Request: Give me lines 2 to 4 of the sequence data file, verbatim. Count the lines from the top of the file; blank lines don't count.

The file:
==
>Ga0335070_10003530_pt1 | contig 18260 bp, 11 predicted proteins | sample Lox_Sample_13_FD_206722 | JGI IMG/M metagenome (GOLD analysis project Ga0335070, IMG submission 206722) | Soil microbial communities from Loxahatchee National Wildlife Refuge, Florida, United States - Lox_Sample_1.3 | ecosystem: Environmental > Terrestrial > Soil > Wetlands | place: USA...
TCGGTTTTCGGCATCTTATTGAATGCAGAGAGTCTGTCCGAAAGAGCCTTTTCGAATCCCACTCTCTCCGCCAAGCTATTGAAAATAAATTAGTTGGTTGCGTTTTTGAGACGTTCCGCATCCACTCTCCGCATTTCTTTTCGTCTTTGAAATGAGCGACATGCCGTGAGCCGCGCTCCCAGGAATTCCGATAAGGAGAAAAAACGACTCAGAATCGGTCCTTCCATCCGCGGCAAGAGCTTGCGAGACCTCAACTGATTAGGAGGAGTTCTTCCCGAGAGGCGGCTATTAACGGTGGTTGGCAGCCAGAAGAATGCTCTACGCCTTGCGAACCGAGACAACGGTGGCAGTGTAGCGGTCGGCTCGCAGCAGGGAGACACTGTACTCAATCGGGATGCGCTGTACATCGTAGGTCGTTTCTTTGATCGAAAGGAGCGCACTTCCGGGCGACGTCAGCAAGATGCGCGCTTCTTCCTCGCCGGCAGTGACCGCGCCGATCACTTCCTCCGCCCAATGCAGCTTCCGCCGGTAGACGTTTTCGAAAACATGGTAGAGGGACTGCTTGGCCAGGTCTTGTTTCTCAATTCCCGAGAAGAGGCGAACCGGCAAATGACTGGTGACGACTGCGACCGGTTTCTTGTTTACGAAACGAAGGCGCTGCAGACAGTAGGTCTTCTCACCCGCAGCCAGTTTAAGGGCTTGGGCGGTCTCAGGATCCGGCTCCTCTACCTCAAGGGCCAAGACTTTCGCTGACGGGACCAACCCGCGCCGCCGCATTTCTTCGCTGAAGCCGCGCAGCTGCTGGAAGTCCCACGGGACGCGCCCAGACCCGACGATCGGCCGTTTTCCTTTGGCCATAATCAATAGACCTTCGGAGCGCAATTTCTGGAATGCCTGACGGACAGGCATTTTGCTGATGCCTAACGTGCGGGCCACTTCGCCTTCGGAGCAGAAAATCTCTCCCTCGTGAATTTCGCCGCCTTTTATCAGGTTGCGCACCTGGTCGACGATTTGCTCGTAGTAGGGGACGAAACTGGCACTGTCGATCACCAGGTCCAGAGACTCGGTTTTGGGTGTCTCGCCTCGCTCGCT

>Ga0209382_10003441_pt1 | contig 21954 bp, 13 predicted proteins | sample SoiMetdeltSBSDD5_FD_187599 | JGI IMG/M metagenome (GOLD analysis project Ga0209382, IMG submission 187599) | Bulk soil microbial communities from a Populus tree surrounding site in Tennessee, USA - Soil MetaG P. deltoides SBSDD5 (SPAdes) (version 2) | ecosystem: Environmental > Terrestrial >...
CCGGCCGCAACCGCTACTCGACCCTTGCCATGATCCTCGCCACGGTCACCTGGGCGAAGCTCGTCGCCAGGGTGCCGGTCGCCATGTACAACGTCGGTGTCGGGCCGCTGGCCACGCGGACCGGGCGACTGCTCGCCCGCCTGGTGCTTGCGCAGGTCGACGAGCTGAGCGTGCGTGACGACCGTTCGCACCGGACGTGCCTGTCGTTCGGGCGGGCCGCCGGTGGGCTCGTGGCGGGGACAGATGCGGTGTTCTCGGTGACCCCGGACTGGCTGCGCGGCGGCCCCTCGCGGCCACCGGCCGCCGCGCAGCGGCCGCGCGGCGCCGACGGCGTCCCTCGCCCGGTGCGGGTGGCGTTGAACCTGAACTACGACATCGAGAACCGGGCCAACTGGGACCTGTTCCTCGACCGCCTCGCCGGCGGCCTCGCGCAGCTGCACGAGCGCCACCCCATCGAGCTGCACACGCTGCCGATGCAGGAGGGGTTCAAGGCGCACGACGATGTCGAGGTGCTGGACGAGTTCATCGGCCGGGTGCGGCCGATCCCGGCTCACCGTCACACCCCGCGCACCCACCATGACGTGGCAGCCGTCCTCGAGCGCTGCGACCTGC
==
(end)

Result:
TCGGTTTTCGGCATCTTATTGAATGCAGAGAGTCTGTCCGAAAGAGCCTTTTCGAATCCCACTCTCTCCGCCAAGCTATTGAAAATAAATTAGTTGGTTGCGTTTTTGAGACGTTCCGCATCCACTCTCCGCATTTCTTTTCGTCTTTGAAATGAGCGACATGCCGTGAGCCGCGCTCCCAGGAATTCCGATAAGGAGAAAAAACGACTCAGAATCGGTCCTTCCATCCGCGGCAAGAGCTTGCGAGACCTCAACTGATTAGGAGGAGTTCTTCCCGAGAGGCGGCTATTAACGGTGGTTGGCAGCCAGAAGAATGCTCTACGCCTTGCGAACCGAGACAACGGTGGCAGTGTAGCGGTCGGCTCGCAGCAGGGAGACACTGTACTCAATCGGGATGCGCTGTACATCGTAGGTCGTTTCTTTGATCGAAAGGAGCGCACTTCCGGGCGACGTCAGCAAGATGCGCGCTTCTTCCTCGCCGGCAGTGACCGCGCCGATCACTTCCTCCGCCCAATGCAGCTTCCGCCGGTAGACGTTTTCGAAAACATGGTAGAGGGACTGCTTGGCCAGGTCTTGTTTCTCAATTCCCGAGAAGAGGCGAACCGGCAAATGACTGGTGACGACTGCGACCGGTTTCTTGTTTACGAAACGAAGGCGCTGCAGACAGTAGGTCTTCTCACCCGCAGCCAGTTTAAGGGCTTGGGCGGTCTCAGGATCCGGCTCCTCTACCTCAAGGGCCAAGACTTTCGCTGACGGGACCAACCCGCGCCGCCGCATTTCTTCGCTGAAGCCGCGCAGCTGCTGGAAGTCCCACGGGACGCGCCCAGACCCGACGATCGGCCGTTTTCCTTTGGCCATAATCAATAGACCTTCGGAGCGCAATTTCTGGAATGCCTGACGGACAGGCATTTTGCTGATGCCTAACGTGCGGGCCACTTCGCCTTCGGAGCAGAAAATCTCTCCCTCGTGAATTTCGCCGCCTTTTATCAGGTTGCGCACCTGGTCGACGATTTGCTCGTAGTAGGGGACGAAACTGGCACTGTCGATCACCAGGTCCAGAGACTCGGTTTTGGGTGTCTCGCCTCGCTCGCT

>Ga0209382_10003441_pt1 | contig 21954 bp, 13 predicted proteins | sample SoiMetdeltSBSDD5_FD_187599 | JGI IMG/M metagenome (GOLD analysis project Ga0209382, IMG submission 187599) | Bulk soil microbial communities from a Populus tree surrounding site in Tennessee, USA - Soil MetaG P. deltoides SBSDD5 (SPAdes) (version 2) | ecosystem: Environmental > Terrestrial >...
CCGGCCGCAACCGCTACTCGACCCTTGCCATGATCCTCGCCACGGTCACCTGGGCGAAGCTCGTCGCCAGGGTGCCGGTCGCCATGTACAACGTCGGTGTCGGGCCGCTGGCCACGCGGACCGGGCGACTGCTCGCCCGCCTGGTGCTTGCGCAGGTCGACGAGCTGAGCGTGCGTGACGACCGTTCGCACCGGACGTGCCTGTCGTTCGGGCGGGCCGCCGGTGGGCTCGTGGCGGGGACAGATGCGGTGTTCTCGGTGACCCCGGACTGGCTGCGCGGCGGCCCCTCGCGGCCACCGGCCGCCGCGCAGCGGCCGCGCGGCGCCGACGGCGTCCCTCGCCCGGTGCGGGTGGCGTTGAACCTGAACTACGACATCGAGAACCGGGCCAACTGGGACCTGTTCCTCGACCGCCTCGCCGGCGGCCTCGCGCAGCTGCACGAGCGCCACCCCATCGAGCTGCACACGCTGCCGATGCAGGAGGGGTTCAAGGCGCACGACGATGTCGAGGTGCTGGACGAGTTCATCGGCCGGGTGCGGCCGATCCCGGCTCACCGTCACACCCCGCGCACCCACCATGACGTGGCAGCCGTCCTCGAGCGCTGCGACCTGC